The Information and Communications Standards under the AODA states that organizations must create, provide, and receive information in accessible formats. This requirement may leave people asking: what are accessible formats?
Accessible formats, sometimes called alternate formats, are ways of presenting printed, written, or visual material so that people who do not read print can access it. People who do not read print may:
- Be blind or visually impaired
- Have a learning disability that affects reading
- Have a physical disability and be unable to hold or turn pages
Here we briefly describe what some common accessible formats are. We also discuss the many things to read that are not yet available in these formats.
Types of Accessible Formats
Braille is a way of writing the alphabet using a system of raised dots that readers feel with their fingers. Many books and magazines are translated into Braille and are available to buy or borrow. Books for young children often include both print and Braille, so that parents or children who are blind can read with their families. Some businesses offer information in Braille, such as:
- Bank statements
- Event programs
Buildings may install Braille signs for elevator buttons, washrooms, and room numbers.
Braille displays connect to computers or phones and display the screen’s contents in Braille. People can also print files in Braille using a Braille printer or embosser. They can write in Braille using several devices, from a computer to a slate and stylus, which is portable like a pencil and paper.
People who are visually impaired often read print that is 18-point font or larger with good colour contrast. Large-print copies of books, signs, and other media are sometimes available. People may read standard-sized print by using a magnification device, although print may still not be large enough, there may not be enough colour contrast, or people may only see a few letters at a time. People may read from large monitors, use mobile devices with screen magnification software, or select the option on certain websites to enlarge text and images.
Computer Files and Accessible Web Content
People can read digital text files and accessible web content using screen readers, software programs that read aloud most text on the screen of a computer or mobile device. Screen reader users can read information in Microsoft Word or HTML files, emails, text messages, and text on websites that comply with WCAG 2.0 guidelines. Organizations should ensure that screen reader users can access online or emailed versions of print information, such as:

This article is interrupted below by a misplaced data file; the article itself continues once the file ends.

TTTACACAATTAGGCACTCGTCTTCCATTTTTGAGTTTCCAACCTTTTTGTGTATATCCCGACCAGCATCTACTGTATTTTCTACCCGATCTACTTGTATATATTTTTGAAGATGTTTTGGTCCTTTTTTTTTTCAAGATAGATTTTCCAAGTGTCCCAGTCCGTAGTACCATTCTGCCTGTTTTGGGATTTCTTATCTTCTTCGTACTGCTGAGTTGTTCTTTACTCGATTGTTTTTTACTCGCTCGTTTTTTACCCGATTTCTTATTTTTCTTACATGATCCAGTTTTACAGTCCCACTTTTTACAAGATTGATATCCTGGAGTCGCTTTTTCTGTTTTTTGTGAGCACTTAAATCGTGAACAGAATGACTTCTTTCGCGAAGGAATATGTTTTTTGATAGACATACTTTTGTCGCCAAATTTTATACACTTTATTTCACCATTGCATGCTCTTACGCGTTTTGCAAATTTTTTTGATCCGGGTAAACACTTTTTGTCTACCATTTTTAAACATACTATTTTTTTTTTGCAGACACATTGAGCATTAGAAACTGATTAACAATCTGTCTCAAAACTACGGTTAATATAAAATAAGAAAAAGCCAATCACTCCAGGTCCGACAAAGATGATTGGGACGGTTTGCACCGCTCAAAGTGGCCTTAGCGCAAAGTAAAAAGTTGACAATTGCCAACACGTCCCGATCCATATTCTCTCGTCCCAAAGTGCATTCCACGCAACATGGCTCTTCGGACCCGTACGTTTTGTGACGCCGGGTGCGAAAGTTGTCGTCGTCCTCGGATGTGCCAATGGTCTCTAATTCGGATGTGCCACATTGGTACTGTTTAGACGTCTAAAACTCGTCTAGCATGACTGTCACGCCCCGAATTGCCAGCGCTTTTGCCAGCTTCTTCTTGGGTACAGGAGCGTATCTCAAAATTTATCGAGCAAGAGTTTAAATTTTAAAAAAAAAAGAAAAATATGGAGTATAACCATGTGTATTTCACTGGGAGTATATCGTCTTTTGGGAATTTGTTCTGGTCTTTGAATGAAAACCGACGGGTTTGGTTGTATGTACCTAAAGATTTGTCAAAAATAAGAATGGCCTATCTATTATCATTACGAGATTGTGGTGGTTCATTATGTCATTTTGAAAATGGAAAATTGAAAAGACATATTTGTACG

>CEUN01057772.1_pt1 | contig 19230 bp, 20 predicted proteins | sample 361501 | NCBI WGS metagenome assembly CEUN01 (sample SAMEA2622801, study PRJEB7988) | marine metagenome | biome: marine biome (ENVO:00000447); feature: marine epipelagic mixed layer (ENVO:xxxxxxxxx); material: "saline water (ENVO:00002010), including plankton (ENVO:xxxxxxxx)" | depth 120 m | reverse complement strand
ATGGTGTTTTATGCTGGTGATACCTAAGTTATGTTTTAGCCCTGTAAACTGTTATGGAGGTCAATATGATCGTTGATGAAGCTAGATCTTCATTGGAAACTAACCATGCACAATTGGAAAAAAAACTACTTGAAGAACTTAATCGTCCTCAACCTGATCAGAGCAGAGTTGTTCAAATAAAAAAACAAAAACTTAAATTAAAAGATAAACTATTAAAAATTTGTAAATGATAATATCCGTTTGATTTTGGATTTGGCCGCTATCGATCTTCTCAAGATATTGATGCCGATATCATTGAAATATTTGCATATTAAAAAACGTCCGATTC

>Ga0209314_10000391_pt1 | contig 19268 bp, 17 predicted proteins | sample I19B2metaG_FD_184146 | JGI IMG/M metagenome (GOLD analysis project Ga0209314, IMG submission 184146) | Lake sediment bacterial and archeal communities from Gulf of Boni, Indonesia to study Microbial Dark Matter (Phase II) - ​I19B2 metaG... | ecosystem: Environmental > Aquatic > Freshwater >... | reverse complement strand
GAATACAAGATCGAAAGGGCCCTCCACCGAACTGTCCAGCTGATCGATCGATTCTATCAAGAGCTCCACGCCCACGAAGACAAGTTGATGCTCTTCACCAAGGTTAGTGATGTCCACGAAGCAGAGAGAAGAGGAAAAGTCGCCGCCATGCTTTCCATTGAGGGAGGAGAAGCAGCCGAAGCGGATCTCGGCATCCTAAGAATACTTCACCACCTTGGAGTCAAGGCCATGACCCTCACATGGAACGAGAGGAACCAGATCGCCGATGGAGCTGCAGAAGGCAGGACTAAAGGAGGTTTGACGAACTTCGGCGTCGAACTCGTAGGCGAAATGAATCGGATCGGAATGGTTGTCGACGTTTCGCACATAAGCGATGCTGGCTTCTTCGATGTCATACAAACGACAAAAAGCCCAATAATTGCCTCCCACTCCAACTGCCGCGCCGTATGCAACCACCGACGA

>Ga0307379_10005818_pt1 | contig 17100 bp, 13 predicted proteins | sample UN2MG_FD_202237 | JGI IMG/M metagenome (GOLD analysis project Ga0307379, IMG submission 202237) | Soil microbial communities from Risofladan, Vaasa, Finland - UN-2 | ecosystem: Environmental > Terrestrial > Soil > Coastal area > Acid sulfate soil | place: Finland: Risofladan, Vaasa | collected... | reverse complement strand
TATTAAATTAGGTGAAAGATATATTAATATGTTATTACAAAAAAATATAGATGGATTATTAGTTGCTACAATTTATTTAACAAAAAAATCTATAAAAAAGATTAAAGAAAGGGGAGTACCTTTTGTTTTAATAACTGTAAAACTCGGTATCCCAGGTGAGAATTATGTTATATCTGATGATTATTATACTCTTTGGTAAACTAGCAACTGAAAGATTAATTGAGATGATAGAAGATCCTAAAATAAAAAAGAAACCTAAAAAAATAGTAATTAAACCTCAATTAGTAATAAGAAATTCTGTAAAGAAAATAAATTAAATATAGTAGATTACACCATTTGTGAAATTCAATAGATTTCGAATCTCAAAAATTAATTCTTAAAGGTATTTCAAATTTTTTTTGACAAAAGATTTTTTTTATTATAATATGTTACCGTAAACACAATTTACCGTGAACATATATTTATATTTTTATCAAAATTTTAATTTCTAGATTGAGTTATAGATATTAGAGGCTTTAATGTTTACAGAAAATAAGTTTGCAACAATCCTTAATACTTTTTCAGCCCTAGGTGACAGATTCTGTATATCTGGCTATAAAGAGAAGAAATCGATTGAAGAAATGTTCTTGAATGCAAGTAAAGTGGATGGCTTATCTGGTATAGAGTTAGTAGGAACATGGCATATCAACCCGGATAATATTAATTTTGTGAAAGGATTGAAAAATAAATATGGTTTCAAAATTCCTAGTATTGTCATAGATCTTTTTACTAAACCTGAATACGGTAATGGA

- Bank statements
- Bills and receipts
- Brochures, menus, and event programs
Mobile devices also make other information available. Travellers can use GPS apps on their mobile devices to learn street or building names. Apps allow people to take pictures of writing, such as product labels or mail, which their phones can translate into text and read aloud. However, this technology is not always reliable because pictures may not turn out well or the software may not translate them accurately.
Today, audio consists of digital files. Digital Accessible Information System (DAISY) files allow readers to navigate to specific sections or pages as they could if holding a printed document. mp3 files allow readers to move through them but they have less control over which parts they read.
Some audiobooks are available commercially, while others are produced by organizations, such as the Centre for Equitable Library Access (CELA). CELA creates accessible books, newspapers, and magazines for non-print-readers. Many commercial audiobooks are abridged or shortened to reduce cost. However, more readers are downloading books rather than buying CD copies. So, more unabridged books have become available. Audio also makes people aware of other information presented visually, including:
- Audible announcements of stops on public transit
- Audio-guided tours of venues such as museums and galleries
More to Read
There are still countless materials available only in standard-sized print. Some readers use software to scan books or mail and convert the images into text, but this process is often time-consuming and full of errors. Other people may rely on loved ones or volunteers to read their mail aloud or fill out print forms. However, this set-up violates people’s right to keep personal information confidential.
Non-print-readers have many ways to enjoy and benefit from the printed word. Technology continues to make new ways of reading possible. However, more must be done to ensure that all information truly becomes accessible to everyone.